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CEDAR GROVE — Lip dubs have become increasingly popular in 2014, and Cedar Grove Middle School didn’t want to miss out on the fun.
After principal Rhonda Benton pitched the idea to literacy coach Dale Giannatasio, “Mrs. G” made it happen.
After a practice run Thursday morning, May 29, the school videotaped its first official lip dub Friday, May 30.
A lip dub is a type of video that combines lip synching and audio dubbing to make a music video. It is made by filming individuals or a group of people lip synching while listening to a song or any recorded audio then dubbing over it in post editing with the original audio of the song.
Cedar Grove elected to use three songs for its lip dub: “Happy” by Pharrell Williams, “Magic” by B.o.B, and “Best Day of My Life” by American Authors.
“After spring break, I met with our committee and we got the ball rolling,” Giannatasio said. “I’ve never done anything like this, so it was quite humorous. We decided we didn’t want to go outside, so we did it through the hallways. We asked students and teachers for recommendations for the music.”
Cedar Grove also received a big assist from Brunswick County Schools Superintendent Edward Pruden and assistant superintendent Deanne Meadows.
At the beginning of the lip dub, Pruden stands in front of the entrance to the middle school and says, “Here’s a place where students learn and have fun!”
The students lined the hallways with posters, sports uniforms and equipment, banners and plenty of confetti.
“I’ve never seen so much confetti,” Giannatasio said.
The student leaders during the lip dub were Haley Wilson, Courtney Gore, Curtis Bryant, R.J. Thomas, Hannah Evans, Zariah Smith, Jaylen Bracey and Gwenna Gentile. The group was accompanied by the Bulldog mascot, Dylan Bulak. The school’s official mascot, Nellie, is the bulldog of physical education teacher Marty Mentzer. Nellie made a brief appearance in the lip dub at the beginning of the recording.
The lip dub was recorded by Dennis Maneri, a family friend of Giannatasio.
“I started making educational films before these kids were born,” Maneri said.
Maneri operates his own production company and worked for Fortune 100 companies in the New York area for several years.
“I was volunteered by Dale, but I’m glad to help,” he said. “She did a nice job coordinating everything.”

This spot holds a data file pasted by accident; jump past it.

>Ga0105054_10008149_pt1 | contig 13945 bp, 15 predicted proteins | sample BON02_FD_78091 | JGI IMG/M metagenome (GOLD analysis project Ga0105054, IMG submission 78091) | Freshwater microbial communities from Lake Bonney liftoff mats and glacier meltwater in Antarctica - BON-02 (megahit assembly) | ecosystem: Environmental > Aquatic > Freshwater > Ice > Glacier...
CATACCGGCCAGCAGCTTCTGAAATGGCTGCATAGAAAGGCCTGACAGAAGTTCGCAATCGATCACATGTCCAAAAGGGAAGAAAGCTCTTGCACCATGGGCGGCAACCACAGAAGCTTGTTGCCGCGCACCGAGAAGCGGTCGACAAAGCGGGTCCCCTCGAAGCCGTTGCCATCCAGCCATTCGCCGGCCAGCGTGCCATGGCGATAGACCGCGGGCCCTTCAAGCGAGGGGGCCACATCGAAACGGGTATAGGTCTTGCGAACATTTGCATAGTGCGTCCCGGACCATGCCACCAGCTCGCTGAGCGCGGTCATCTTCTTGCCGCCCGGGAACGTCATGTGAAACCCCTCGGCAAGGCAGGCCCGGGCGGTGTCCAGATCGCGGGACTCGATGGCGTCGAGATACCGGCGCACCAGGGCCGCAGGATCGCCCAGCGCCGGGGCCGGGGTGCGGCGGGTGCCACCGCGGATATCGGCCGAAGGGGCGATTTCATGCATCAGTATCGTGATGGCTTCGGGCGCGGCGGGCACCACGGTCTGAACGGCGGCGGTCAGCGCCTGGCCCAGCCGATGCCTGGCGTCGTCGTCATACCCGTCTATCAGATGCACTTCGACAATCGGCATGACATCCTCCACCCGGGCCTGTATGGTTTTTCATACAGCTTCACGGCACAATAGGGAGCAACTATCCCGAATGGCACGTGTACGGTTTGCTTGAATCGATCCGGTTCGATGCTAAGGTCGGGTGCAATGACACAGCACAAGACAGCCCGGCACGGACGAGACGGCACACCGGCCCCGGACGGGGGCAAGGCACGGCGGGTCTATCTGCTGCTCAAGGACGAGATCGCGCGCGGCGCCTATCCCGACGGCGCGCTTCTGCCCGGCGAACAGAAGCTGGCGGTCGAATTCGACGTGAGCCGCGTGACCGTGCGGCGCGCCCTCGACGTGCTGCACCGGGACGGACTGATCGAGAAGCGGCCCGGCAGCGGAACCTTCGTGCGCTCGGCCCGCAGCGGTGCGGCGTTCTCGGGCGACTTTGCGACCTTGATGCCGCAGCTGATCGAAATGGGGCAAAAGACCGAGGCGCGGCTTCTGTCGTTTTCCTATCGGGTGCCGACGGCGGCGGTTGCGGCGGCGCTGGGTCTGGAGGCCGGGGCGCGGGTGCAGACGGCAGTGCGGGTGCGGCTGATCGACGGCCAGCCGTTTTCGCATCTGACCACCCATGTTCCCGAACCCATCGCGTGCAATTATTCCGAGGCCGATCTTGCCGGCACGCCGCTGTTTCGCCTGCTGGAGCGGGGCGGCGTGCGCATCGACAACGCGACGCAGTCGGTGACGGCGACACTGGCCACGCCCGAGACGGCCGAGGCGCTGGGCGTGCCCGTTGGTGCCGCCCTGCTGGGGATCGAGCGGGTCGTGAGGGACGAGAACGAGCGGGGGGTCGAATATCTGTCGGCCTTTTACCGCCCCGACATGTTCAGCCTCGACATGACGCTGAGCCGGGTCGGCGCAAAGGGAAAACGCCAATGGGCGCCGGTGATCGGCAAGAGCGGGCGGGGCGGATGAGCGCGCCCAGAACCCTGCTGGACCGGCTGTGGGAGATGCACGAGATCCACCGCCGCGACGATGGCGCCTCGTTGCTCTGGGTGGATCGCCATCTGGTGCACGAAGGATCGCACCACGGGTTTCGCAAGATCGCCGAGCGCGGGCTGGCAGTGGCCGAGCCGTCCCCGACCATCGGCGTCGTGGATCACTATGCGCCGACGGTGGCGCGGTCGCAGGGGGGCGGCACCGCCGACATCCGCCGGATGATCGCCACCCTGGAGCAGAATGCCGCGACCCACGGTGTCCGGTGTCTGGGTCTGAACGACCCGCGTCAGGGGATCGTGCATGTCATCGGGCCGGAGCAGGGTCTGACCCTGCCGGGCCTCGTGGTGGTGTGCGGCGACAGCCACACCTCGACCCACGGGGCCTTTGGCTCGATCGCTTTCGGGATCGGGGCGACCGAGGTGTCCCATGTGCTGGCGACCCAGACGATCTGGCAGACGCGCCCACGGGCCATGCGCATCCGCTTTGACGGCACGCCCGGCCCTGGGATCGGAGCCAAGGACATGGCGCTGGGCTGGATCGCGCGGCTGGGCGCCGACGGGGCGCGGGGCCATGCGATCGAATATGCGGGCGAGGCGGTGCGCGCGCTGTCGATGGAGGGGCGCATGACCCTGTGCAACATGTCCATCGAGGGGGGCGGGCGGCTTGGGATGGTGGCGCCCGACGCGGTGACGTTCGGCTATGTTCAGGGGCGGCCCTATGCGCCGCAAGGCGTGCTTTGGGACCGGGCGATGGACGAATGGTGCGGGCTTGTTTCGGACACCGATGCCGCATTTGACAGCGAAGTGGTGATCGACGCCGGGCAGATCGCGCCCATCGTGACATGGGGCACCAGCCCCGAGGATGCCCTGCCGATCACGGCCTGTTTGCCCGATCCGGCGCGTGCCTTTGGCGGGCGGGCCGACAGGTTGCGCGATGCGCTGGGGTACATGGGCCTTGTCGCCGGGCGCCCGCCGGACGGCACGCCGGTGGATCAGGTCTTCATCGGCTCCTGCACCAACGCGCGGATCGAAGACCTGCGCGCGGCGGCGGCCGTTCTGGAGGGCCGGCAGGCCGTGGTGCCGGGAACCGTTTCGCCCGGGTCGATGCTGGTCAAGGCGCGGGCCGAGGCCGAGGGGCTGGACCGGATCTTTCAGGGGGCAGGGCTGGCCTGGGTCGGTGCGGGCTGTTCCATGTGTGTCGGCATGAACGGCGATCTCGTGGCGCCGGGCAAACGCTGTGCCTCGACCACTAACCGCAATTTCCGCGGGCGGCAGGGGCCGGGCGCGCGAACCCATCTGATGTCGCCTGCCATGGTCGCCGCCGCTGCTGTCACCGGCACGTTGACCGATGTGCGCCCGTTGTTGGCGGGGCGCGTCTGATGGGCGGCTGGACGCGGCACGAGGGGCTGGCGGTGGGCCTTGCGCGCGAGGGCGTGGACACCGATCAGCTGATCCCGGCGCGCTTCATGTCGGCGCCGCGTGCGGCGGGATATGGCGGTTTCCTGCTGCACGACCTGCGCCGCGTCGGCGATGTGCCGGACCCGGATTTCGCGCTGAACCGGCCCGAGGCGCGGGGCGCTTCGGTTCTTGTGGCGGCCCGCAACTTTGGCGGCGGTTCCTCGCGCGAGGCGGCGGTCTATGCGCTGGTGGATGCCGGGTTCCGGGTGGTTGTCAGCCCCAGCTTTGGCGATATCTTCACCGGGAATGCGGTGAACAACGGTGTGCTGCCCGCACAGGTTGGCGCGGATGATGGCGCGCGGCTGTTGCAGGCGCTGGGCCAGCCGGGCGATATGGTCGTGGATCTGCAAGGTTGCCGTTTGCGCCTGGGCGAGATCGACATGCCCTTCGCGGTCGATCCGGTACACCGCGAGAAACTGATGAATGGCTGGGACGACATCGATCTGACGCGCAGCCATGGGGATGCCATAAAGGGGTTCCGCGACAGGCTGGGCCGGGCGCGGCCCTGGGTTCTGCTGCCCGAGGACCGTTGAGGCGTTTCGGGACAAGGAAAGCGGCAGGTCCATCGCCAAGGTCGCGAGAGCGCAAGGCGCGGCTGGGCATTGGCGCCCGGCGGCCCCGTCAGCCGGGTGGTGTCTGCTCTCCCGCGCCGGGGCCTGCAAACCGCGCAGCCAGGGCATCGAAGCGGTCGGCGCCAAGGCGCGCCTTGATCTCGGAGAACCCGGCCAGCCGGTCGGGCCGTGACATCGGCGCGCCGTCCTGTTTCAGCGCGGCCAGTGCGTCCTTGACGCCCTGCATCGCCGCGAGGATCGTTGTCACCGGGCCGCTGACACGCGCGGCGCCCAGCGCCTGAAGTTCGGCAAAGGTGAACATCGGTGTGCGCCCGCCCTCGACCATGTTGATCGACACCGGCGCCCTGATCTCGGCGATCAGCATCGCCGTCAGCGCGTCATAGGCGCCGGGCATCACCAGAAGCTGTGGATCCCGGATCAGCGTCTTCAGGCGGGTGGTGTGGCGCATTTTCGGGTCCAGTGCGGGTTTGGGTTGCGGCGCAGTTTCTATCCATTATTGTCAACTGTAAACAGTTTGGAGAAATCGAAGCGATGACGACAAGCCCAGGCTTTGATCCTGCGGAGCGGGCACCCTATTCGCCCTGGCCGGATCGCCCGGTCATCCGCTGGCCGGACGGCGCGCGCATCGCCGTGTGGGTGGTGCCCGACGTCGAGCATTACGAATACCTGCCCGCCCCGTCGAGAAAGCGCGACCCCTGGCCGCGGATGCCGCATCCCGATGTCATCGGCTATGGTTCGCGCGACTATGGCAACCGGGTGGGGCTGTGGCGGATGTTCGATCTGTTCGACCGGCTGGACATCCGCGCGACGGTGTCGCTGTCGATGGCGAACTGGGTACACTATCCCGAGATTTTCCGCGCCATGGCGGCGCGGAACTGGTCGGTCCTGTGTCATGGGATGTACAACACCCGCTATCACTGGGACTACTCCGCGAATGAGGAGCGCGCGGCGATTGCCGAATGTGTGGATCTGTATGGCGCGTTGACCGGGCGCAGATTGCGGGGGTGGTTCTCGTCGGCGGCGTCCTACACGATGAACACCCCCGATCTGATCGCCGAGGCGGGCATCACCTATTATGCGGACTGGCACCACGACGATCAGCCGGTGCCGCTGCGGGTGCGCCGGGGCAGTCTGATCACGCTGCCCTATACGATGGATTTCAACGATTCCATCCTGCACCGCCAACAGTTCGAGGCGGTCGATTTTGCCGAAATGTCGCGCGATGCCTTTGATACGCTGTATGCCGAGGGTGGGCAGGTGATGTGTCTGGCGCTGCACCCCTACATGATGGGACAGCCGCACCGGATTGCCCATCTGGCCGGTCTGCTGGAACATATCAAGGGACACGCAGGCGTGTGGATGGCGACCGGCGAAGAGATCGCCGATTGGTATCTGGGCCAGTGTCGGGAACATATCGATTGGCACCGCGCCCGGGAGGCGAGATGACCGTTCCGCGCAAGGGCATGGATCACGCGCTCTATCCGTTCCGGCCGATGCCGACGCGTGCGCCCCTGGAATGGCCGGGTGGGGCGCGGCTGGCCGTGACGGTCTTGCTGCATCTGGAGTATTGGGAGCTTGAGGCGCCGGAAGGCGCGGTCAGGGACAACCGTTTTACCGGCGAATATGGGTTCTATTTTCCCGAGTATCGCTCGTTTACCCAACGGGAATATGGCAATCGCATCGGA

Dale’s husband, Nick, also helped with the recording. Nick carried the boombox through the hallways as the students showered he and Maneri with confetti.
“They had fun, and that’s the important thing,” Nick said.
Briana McKeighan, an eighth-grader, said she hopes she has the opportunity to participate in another lip dub in high school.
“We’ve been working on this for a few weeks now, and I had so much fun,” she said. “It was good to work on it during our PRIDE classes so we could make posters and stuff.”
Giannatasio said one of the most important elements to a successful lip dub was to have “key people in each hallway.”
“Everyone really rallied. The kids rallied. I had certain people in each hallway to make sure everyone kept the energy up,” she said. “I’ve received a million emails and watched lip dub after lip dub after lip dub after lip dub. I think it was successful.”
The school plans to show the lip dub recording at Parent Teacher Association meetings as well as sixth-grade night when the school hosts prospective students.
“It shows that the students, teachers and staff have good school spirit,” Giannatasio said.
Sarahg Maykish, a seventh-grade teacher, helped create many of the posters and banners that were used during the lip dub.
Vic Ansel, a computer technician, dressed in a kilt and played the bagpipes for the lip dub. Teacher Kim Harmon danced in her graduation robe.
“It took everybody’s help. They were all great,” Giannatasio said.
The athletic teams and clubs were responsible for coordinating their own representation for the lip dub, and it resulted in more than 20 groups being represented at Friday’s filming.
“It was a little stressful, but super positive,” Giannatasio said.
Sam Hickman is a staff writer for the Beacon. Reach him at 754-6890 or firstname.lastname@example.org.